(GRM) Gross Rent Multiplier

Gross Rent Multiplier is the ratio of the price of a piece of a real estate investment to its annual rental income before expenses such as property taxes, insurance, and even utilities for vacation rental properties. Other expenses could include the cost of hiring a property management company. To sum up Gross Rent Multiplier it is the number of years the property would take to pay for itself in gross received rent. For the investor, a higher GRM (perhaps over 20) is a poorer opportunity, whereas a lower one (perhaps under 15) is better.

The GRM is useful for comparing and selecting investment properties where depreciation effects, periodic costs (such as property taxes and insurance) and costs to the investor incurred by a potential renter (such as utilities and repairs) can be expected to be uniform across the properties (either as uniform values or uniform fractions of the gross rental income) or insignificant in comparison to gross rental income. As these costs are also often more difficult to predict than market rental return, the GRM serves as an alternative to a measure of net investment return where such a measure would be difficult to determine.

The common measure of rental real estate value based on net return rather than gross rental income is the Capitalization Rate or Cap Rate. In contrast to the GRM, the Cap Rate is not a multiplier but a rate of annual return. A similar multiplier to the GRM derived from net return would be the multiplicative inverse of the Cap Rate.

Investors use a market GRM to get a quick estimate of value. A market GRM is calculated by averaging the GRM values for recent sales of similar income properties in a given market place.

Example 1:

If the sales price for a property is $200,000 and the monthly potential gross rental income for a property is $2,500, the GRM is equal to 80. Monthly potential gross income is equal to the full occupancy monthly rental amount which assumes all available rental units are occupied. Generally speaking, properties in prime locations have higher GRMs than properties in less desirable locations. When comparing similar properties in the same area or location, the lower the GRM, the more profitable the property. This statement assumes that operating expenses are proportionate for the properties being compared. Since the GRM calculation doesn’t include operating expenses, this statement might not hold true for similar properties where one of the properties has significantly higher operating expenses.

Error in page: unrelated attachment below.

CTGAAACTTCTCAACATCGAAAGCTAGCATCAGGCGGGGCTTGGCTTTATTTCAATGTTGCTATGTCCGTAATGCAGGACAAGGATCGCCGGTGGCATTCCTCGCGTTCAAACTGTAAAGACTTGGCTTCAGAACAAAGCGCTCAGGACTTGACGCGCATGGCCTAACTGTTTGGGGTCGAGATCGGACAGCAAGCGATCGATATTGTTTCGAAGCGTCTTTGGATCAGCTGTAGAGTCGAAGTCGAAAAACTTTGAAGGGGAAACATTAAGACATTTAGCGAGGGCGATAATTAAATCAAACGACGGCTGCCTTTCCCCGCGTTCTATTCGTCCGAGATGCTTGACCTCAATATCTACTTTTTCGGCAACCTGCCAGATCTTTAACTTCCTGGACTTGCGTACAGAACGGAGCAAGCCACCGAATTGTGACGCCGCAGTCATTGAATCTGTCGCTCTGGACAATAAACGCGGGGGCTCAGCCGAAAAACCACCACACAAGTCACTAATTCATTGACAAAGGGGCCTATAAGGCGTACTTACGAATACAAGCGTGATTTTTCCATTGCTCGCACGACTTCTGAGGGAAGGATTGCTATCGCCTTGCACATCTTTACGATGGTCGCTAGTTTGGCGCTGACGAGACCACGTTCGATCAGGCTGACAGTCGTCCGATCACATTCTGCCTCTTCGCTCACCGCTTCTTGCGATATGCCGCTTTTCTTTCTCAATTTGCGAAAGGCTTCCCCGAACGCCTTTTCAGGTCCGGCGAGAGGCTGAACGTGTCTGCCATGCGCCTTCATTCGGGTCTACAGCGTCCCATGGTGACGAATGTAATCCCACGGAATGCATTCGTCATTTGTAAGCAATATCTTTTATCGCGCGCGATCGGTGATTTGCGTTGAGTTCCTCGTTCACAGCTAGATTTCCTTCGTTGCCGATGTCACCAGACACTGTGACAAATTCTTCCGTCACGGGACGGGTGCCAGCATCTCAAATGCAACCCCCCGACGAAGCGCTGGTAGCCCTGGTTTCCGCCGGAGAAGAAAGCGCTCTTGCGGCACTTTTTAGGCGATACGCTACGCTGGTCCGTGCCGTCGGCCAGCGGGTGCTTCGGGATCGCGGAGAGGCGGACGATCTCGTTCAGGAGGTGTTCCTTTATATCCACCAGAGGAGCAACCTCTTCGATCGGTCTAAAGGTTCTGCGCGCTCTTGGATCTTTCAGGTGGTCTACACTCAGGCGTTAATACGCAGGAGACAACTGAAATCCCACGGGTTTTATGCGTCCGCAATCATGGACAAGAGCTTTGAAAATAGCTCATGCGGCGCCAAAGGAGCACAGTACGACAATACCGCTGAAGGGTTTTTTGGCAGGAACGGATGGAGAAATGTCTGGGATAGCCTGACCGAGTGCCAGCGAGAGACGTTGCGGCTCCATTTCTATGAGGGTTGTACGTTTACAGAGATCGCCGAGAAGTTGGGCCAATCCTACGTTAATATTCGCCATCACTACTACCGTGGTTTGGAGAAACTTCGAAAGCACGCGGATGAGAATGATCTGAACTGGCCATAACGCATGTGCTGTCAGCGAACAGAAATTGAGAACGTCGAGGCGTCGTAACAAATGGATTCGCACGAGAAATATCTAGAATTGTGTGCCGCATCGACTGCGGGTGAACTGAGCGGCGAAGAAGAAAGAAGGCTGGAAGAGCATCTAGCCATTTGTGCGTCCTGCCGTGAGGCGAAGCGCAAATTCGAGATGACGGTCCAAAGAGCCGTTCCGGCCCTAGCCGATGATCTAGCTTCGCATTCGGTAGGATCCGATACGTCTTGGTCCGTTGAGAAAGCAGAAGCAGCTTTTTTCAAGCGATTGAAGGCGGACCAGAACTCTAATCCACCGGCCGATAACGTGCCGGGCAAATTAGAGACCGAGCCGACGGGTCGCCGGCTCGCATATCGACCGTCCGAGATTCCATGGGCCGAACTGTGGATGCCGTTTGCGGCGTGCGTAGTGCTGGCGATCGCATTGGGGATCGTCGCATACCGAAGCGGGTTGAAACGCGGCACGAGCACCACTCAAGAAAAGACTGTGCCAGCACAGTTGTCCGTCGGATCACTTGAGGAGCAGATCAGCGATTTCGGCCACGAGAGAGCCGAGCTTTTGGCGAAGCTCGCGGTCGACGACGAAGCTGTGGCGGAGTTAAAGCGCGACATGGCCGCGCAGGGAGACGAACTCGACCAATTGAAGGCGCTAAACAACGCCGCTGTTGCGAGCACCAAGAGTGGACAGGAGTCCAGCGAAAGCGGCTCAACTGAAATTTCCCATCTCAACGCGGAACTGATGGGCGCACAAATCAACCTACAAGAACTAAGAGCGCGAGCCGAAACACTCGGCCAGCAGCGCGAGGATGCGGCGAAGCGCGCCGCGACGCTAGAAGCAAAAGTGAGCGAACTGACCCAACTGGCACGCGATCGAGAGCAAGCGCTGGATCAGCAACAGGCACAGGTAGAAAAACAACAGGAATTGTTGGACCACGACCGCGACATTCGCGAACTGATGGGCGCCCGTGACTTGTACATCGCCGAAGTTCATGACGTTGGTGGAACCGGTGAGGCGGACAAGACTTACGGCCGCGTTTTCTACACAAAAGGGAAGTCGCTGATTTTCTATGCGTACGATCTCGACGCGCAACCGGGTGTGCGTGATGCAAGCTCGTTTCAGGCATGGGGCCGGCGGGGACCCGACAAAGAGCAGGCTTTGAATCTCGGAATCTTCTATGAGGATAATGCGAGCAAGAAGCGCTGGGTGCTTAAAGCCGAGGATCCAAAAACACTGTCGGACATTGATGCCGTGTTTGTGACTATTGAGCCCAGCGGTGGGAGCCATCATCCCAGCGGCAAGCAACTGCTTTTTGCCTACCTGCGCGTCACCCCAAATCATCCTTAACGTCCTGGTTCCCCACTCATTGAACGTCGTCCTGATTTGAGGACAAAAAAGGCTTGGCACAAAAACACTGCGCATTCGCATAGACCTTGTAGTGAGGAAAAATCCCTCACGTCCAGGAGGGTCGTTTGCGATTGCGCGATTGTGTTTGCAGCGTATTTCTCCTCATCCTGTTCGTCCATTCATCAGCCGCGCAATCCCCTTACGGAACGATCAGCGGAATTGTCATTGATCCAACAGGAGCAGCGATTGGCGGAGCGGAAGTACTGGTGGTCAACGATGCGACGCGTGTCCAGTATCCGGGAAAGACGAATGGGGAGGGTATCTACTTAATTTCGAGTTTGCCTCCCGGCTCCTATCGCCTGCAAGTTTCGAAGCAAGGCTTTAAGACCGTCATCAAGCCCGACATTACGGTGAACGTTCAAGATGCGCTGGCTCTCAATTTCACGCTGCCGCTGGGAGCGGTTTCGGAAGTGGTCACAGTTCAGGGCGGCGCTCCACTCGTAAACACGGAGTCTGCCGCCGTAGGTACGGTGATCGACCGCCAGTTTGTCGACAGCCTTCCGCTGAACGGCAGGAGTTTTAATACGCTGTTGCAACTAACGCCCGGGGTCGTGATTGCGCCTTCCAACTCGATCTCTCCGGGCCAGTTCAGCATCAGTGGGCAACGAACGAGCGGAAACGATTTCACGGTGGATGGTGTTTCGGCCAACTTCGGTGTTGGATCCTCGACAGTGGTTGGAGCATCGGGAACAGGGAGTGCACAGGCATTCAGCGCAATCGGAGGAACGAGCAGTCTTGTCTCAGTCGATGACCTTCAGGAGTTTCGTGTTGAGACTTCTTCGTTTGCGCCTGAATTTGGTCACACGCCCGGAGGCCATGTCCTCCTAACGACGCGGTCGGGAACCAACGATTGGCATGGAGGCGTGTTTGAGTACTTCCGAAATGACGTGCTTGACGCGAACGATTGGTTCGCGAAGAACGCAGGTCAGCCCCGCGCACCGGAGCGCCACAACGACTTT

Sales Price                         $200,000
  GRM (monthly) = ----------------------------------  =  ------------ = 80
                                 Monthly Potential Gross Income        $2,500

Example 2:

We have several similar properties that have sold recently in the same location and their average monthly GRM is 80.  We can use this information to estimate the value of comparable properties for sale. If our monthly potential gross income for a property is equal to $3,000, we would estimate its value in the following way.

 Estimated Market Value  = GRM   X   Potential Gross Income                                                  
                                          =     80  X    $3,000  = $240,000

A market GRM can provide a rough estimate of value, but it does have some limitations. The GRM calculation doesn’t include a property’s operating expenses and vacancy factor. We could have a situation where two properties have approximately the same potential gross income, but one property has significantly higher operating expenses. The above formula would result in a questionable estimation of the market value for these properties. Also, the above GRM formula uses the monthly potential gross income and doesn’t account for a vacancy factor which could have an impact on the accuracy of the property value estimates. The seasoned investor understands the above limitations and uses the gross rent multiplier to get a quick feel for the potential market value of an income property. The GRM is sometimes calculated using the effective gross income rather than the potential gross income thus incorporating the vacancy factor in the GRM calculation. Effective Gross income equals potential gross income minus the vacancy amount. When vacancy rates are a factor, using the effective gross income will produce a more reliable estimate. The capitalization rate is a more reliable tool for estimating the value of income producing properties since vacancy amount and operating expenses are included in the cap rate calculation.  The GRM is useful in providing a rough estimate of value.